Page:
Baking Marathon

Rings coated with dough, flour on my shoes and bits of dough in my hair - all these things signify a baking marathon. I never notice the condition of my clothing while I'm busy because it will only depress me. I expect to get messy that's what bakers do. Upon first glance visitors to our door wonder about my mental state, clearly I am a mess. They always seem to arrive when I'm the messiest.

Every year I tell myself I'll begin making cookie dough early on - have it ready to go when I have time to bake them. Somehow this excellent plan is never implemented. As usual it's mid-December and I've just begun the cookies. How does the time pass so quickly? Rather than ponder the space time continuum I have jumped into the cookie making process. So that means I play catch up by getting a long day of dough making in. It's a great jump start but it feels like a marathon. Our variety of cookies has to be vast - it's tradition. Keith loves the cookie plate and one filled with assorted cookies is his favorite part of the feasting. Through the course of our marriage we have merged the various family cookie traditions. Doing so has provided us with a delightful cookie arrangement. Last year's list was similar to 2007. We have some old world (Eastern European) cookies and some others that have been absorbed over the years. Usually we add a new one to the list that has not been made in the past. By finding a new cookie to mix with our stand-bys we maintain tradition and try something different. The standard American favorites are easy to make, think Betty Crocker. It's those old European cookies that take up my time. The dough is rich and delicate requiring a light touch. I may grumble at the moment my hands fail to remember to be gentle but on Christmas Eve tasting those cookies bring back so many memories.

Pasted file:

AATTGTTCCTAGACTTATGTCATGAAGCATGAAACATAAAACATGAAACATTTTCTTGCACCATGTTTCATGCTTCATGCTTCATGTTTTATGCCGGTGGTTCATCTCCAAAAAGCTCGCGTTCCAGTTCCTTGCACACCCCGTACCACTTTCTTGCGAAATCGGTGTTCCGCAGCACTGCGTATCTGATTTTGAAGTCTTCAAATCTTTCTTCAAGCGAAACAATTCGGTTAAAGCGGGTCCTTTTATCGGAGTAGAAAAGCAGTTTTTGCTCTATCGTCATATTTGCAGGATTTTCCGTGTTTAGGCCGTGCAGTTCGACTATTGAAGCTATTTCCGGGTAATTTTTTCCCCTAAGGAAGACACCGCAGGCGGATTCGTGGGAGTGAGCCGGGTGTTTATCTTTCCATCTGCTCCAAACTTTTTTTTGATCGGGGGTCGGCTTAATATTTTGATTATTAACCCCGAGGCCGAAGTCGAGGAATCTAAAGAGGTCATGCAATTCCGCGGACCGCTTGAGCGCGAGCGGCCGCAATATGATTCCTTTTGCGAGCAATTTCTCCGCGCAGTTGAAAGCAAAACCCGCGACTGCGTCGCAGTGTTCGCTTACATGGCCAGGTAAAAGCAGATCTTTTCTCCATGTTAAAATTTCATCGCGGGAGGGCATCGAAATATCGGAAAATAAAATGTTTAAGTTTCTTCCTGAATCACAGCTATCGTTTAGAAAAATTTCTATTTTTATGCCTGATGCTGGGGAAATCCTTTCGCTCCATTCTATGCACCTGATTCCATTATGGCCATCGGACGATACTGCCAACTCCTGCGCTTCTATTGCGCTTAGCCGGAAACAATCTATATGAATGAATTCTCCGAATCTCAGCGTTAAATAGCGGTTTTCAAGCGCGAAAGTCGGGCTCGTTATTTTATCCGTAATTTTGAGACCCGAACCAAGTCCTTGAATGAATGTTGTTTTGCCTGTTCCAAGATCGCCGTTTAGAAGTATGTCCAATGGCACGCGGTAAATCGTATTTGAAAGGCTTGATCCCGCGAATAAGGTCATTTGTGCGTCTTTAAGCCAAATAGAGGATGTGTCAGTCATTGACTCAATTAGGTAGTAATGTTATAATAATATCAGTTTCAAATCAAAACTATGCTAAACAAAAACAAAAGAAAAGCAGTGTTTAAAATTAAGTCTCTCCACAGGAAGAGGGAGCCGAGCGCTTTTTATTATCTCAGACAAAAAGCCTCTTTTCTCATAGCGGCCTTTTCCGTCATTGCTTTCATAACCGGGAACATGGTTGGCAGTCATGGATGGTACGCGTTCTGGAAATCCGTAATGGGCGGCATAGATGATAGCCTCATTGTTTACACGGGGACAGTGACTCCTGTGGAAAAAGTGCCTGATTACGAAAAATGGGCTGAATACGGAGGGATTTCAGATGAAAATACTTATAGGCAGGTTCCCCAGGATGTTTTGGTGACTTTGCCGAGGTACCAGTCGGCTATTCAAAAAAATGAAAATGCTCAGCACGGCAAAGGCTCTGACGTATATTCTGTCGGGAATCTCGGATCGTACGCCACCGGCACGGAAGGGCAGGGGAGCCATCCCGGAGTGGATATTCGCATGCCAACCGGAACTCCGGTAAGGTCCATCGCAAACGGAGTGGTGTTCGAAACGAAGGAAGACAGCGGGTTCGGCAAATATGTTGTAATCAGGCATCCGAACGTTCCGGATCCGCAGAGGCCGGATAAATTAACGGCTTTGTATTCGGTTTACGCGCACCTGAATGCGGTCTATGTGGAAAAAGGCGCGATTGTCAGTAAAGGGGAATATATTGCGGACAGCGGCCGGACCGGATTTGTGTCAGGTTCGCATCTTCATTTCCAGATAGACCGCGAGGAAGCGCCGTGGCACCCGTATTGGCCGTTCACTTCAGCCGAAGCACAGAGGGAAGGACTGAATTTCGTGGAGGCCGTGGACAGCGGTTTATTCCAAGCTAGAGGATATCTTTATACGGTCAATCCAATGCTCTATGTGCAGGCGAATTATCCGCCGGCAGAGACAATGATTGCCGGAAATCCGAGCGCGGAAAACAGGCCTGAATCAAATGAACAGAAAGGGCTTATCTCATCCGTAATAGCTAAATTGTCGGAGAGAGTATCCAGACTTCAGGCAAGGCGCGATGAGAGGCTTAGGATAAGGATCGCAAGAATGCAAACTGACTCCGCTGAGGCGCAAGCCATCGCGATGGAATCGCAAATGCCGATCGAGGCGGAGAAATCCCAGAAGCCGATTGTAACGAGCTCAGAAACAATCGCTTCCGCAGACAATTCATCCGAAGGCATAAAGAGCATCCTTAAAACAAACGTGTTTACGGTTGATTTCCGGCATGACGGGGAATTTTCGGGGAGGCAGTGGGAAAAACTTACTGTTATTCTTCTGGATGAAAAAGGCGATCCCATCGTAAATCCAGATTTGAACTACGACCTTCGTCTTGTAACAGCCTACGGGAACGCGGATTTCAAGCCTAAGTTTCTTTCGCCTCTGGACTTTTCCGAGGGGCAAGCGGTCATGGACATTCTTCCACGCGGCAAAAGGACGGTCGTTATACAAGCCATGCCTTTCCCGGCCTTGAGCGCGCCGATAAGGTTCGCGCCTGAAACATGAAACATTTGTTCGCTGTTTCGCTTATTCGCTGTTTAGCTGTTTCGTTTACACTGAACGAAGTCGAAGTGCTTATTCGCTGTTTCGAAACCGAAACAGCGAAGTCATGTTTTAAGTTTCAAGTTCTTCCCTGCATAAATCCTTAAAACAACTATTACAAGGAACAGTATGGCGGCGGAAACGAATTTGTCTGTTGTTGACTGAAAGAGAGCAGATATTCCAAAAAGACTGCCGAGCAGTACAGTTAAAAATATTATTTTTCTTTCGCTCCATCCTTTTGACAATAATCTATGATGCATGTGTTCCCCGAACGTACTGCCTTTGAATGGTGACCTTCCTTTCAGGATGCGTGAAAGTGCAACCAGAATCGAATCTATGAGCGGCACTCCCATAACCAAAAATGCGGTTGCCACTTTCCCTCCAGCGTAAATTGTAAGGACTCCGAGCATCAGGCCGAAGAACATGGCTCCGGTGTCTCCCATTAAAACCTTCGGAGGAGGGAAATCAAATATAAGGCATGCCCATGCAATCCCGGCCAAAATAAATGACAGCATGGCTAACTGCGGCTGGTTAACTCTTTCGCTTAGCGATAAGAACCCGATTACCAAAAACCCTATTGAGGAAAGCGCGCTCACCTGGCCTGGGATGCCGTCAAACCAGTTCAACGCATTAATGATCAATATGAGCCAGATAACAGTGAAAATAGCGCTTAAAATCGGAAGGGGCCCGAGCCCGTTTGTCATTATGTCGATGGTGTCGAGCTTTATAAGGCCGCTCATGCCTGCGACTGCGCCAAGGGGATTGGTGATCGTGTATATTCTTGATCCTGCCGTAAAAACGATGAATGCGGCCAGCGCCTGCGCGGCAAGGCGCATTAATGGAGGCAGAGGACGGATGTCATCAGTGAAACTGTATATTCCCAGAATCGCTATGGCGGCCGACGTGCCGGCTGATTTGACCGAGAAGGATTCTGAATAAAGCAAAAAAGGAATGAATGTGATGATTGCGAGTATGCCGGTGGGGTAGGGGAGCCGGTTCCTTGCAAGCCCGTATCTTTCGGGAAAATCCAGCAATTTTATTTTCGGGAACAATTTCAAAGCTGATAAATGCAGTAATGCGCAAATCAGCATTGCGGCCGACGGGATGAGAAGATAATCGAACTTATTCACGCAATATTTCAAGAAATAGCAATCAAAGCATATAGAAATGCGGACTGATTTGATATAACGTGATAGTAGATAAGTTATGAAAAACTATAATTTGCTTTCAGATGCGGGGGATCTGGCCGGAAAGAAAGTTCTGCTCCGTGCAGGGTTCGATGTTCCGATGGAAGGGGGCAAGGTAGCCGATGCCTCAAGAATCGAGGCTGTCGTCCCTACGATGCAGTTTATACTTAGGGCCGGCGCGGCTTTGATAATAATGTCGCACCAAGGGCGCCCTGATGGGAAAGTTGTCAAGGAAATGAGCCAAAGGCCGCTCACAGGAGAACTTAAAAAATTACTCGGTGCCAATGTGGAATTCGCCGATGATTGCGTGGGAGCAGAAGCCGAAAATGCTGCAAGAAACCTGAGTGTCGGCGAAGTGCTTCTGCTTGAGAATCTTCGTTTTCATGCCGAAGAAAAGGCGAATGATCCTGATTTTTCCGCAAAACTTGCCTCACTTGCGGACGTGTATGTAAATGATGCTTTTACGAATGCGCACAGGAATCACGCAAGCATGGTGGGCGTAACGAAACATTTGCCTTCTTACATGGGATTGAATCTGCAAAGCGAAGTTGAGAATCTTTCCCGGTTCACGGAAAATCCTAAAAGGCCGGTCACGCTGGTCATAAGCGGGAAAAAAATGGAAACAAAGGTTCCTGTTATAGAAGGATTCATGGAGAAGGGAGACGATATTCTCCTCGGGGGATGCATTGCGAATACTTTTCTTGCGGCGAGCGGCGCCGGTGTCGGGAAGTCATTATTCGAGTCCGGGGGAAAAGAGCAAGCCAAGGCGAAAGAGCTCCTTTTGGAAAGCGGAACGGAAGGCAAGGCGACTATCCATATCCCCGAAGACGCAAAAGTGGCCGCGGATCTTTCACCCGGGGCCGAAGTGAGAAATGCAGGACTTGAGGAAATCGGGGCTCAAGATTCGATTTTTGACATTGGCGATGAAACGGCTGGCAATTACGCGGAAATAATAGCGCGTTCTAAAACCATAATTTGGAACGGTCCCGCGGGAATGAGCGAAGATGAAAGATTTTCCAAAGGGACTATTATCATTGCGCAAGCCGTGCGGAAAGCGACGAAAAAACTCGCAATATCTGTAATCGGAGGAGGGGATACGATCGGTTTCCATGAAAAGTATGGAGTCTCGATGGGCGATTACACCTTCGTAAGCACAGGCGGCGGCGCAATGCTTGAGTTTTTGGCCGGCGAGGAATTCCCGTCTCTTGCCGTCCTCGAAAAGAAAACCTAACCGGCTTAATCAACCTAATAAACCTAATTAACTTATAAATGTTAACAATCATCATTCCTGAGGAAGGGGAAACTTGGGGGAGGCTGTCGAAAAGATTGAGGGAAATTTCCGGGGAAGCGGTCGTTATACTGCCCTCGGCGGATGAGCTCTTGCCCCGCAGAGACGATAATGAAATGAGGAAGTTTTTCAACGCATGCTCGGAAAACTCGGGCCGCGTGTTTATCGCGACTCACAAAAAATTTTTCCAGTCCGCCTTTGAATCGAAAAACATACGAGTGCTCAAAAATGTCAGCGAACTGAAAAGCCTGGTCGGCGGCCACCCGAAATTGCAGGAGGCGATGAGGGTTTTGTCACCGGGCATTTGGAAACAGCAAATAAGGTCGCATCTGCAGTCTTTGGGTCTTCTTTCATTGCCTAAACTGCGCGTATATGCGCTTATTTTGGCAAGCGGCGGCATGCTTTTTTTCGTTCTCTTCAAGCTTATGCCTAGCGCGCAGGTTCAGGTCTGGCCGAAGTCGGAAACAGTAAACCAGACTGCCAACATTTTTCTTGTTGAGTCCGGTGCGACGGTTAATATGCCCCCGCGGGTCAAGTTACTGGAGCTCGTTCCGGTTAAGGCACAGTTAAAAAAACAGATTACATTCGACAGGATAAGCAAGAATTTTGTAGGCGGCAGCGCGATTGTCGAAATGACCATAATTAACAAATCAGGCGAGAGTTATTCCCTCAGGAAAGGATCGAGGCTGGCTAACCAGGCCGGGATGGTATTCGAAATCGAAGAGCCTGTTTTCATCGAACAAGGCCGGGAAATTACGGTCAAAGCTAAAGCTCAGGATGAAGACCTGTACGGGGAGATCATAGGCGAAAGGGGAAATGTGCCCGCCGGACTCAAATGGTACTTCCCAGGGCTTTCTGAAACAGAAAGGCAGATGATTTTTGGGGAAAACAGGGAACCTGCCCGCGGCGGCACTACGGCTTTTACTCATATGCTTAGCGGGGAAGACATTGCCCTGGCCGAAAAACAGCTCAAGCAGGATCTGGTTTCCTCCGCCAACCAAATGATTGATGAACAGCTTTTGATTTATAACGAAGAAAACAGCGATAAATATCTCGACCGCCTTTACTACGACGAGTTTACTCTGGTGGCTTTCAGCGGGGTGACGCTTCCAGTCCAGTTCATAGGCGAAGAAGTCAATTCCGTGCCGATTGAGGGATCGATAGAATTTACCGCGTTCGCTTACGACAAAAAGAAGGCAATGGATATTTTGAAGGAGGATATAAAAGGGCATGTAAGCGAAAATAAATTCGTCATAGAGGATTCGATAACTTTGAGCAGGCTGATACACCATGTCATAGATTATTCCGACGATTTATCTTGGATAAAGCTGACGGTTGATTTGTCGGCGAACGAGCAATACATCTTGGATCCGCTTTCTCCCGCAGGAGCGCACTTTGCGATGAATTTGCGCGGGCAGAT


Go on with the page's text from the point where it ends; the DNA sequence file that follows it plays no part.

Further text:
Popular Posts